January 24, 2022

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Paul Krugman: Thwart ‘zombie ideas’ to stop misinformation

  • Paul Constant is a writer at Civic Ventures, a cofounder of the Seattle Review of Books, and a frequent cohost of the “Pitchfork Economics” podcast with Nick Hanauer.
  • On the latest episode of “Pitchfork Economics,” economist and Nobel Laureate Paul Krugman spoke out against what he calls “zombie ideas” — ideas that are proven wrong continually but continue to persist.
  • In a column, Krugman said that two menacing zombie ideas in the coronavirus pandemic are that the government can’t do anything right, and the “attitude of disdain toward expertise.”
  • It’s everyone’s job to push back on these zombie ideas and oversights.
  • Visit Business Insider’s homepage for more stories.

“The whole point about zombies, actually, is you really can never fully kill them,” warns Nobel Laureate and New York Times columnist Paul Krugman in the latest episode of “Pitchfork Economics.” Before you conclude that one of the most important economists of our time has lost his mind, you should know that the zombies Krugman is sounding the alarm bell over are economic in nature. 

Krugman defines zombie ideas as “things that people believe in the political sphere that are demonstrably false. They’ve been proved wrong by evidence over and over again. And yet they stay out there, shambling along, eating people’s brains.” His latest book, “Arguing with Zombies: Economics, Politics, and the Fight for a Better Future,” works to identify and dismantle some of the biggest zombie ideas in the political and economic discourse. 

In the podcast, which was recorded before COVID-19 reached pandemic levels, Krugman identifies the belief that tax cuts for rich people pay for themselves and the conservative denial of climate change as two of the most harmful zombie ideas of our time. But now that the coronavirus pandemic’s economic impacts have risen to the forefront of the national discussion, Krugman acknowledged in a recent column that the two most menacing zombie ideas in this moment are the fallacious argument that the government can’t do anything right and the continuing conservative “attitude of disdain toward expertise.”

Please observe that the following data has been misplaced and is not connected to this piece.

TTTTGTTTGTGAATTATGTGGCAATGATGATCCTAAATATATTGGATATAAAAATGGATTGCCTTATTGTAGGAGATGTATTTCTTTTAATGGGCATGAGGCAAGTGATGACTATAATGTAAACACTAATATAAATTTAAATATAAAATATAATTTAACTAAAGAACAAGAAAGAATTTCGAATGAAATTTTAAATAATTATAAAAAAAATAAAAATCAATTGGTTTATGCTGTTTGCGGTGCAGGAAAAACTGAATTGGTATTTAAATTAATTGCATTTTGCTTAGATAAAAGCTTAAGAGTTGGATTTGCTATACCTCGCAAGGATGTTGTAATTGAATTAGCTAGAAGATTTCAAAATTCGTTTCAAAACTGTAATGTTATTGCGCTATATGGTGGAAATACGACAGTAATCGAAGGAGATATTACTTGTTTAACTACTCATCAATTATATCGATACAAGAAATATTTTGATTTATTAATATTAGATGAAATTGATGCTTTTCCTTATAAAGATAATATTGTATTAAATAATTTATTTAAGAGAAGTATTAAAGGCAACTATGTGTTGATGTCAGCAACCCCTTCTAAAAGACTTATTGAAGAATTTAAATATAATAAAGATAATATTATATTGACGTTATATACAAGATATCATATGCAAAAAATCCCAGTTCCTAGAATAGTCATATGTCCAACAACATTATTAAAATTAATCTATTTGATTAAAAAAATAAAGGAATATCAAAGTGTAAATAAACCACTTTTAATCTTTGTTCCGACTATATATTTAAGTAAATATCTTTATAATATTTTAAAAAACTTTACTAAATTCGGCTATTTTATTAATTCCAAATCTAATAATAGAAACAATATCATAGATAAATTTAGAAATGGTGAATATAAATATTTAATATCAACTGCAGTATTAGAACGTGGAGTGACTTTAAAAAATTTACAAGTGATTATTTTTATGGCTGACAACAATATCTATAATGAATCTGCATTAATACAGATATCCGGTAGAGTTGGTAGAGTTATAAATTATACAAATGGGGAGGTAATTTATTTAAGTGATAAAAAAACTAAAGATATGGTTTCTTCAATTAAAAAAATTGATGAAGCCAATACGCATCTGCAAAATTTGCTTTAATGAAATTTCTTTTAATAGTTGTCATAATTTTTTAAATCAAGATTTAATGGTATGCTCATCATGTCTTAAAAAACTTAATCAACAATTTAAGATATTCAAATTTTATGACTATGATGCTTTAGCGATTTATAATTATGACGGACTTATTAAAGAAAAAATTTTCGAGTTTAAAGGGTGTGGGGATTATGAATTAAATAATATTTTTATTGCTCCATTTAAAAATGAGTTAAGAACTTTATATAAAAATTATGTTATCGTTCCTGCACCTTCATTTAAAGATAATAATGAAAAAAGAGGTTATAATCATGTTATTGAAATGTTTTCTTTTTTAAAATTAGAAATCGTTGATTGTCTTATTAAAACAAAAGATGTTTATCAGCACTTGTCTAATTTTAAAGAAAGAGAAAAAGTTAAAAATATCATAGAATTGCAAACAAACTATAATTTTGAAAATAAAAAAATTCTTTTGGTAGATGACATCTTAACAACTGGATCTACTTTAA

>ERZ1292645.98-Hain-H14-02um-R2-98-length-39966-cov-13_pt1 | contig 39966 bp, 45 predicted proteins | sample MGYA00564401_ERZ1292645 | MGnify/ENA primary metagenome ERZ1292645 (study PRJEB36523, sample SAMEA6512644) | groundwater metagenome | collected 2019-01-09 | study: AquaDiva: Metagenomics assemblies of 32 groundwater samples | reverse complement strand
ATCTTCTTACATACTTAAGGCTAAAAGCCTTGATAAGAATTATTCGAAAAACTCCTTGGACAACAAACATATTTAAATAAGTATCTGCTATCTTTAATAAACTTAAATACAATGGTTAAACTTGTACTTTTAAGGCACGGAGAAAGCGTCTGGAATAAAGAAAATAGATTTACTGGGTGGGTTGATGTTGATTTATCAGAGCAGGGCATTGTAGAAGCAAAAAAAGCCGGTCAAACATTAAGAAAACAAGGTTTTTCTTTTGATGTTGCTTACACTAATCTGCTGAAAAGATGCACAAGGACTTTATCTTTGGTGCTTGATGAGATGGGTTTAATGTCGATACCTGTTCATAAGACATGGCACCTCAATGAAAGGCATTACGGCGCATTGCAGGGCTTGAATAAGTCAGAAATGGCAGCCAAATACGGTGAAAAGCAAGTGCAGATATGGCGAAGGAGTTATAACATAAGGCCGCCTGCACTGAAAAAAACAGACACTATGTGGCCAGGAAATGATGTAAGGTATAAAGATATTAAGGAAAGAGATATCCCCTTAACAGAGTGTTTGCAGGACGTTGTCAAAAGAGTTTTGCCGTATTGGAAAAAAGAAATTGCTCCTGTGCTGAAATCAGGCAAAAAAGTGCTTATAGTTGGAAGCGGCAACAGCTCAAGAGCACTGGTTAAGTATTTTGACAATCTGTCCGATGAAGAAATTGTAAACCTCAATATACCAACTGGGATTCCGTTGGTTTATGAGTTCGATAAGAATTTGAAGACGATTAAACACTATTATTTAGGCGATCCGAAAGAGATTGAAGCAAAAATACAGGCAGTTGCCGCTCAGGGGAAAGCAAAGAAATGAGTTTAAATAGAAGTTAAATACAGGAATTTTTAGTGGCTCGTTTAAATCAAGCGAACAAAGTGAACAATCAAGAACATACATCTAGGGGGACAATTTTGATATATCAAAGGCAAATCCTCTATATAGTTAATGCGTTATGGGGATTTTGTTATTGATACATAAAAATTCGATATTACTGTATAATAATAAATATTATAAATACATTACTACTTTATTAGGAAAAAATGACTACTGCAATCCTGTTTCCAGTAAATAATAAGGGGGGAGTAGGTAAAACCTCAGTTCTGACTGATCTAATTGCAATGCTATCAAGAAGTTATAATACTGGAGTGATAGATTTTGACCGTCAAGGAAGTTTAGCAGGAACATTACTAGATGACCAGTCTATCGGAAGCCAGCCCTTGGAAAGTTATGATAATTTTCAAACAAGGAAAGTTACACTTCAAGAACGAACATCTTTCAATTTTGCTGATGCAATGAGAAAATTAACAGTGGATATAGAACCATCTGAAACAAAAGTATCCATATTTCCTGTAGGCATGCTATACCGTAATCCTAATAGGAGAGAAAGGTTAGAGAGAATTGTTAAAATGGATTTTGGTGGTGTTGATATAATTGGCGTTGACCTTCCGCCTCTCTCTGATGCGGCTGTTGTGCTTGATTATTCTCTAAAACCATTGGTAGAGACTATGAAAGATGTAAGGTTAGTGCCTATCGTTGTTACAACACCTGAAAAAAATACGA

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While I watched the Senate debate the stimulus package that eventually passed as the CARES Act last week, I kept one of Krugman’s rules for identifying zombie ideas at the top of my mind: “Don’t be afraid to talk about motives,” he writes in the beginning of “Arguing with Zombies.” In other words, always keep in mind who benefits from a given policy. It’s easy to see which portions of the CARES Act were created to help American workers survive the economic collapse and which were drafted by lobbyists — just follow the zombies.

“There’s always going to be big money to support dumb stuff,” Krugman said in the podcast. And their agents support that dumb stuff by employing clichés — “We must run government like a business,” or “People will refuse to work if unemployment benefits are too good” — that are catchy and clever, but factually false.  

As we move into the next phase of the stimulus fight, we’re going to have to get better at identifying and vanquishing those zombie ideas that enable trickle-down policies. One thing that would immediately improve the discourse, Krugman explains on “Pitchfork Economics,” is calling out destructive and lazy ideas when they come from your own political side. “What you can try to do is loosen the grip of zombie ideas on people who are in some position of influence with at least moderately progressive values,” he said. 

While many of the zombie ideas in Krugman’s book and on the podcast are deliberately shared by trickle-downers looking to pass harmful policies, they tend to infect even the most well-meaning progressives. That’s the true menace of a zombie infection: A little momentum can take a bad idea a very long way. When we hear progressive politicians announce that we don’t have the money to support big, bold stimulus policies, it’s incumbent on us to call them out, to identify their zombie idea for what it is, and explain why it’s wrong.

It’s easy for bad, lazy zombie ideas to become instantiated into law — particularly when lawmakers are working quickly to address an unfolding economic crisis. It’s everyone’s job to provide oversight, to make sure that trickle-down policies don’t become law, and to work to pass stimulus policies which are immediate, impactful, and inclusive without dilution or partisan sabotage.

Krugman has devoted his life to the hunting and slaying of zombie ideas, from George W. Bush’s ill-fated attempts to privatize Social Security; to the long, arduous fight against Tea Party Republicans obsessing over the national debt when it suited their political ends; to the Trump Administration’s current struggle to turn the coronavirus pandemic into yet another huge payday for the wealthiest Americans. It’s a never-ending fight. But now, when so many Americans require massive government intervention to save their homes, their livelihoods, and their futures, we have a unique opportunity to transform the economic conversation and put some zombies back into their graves for at least a generation.

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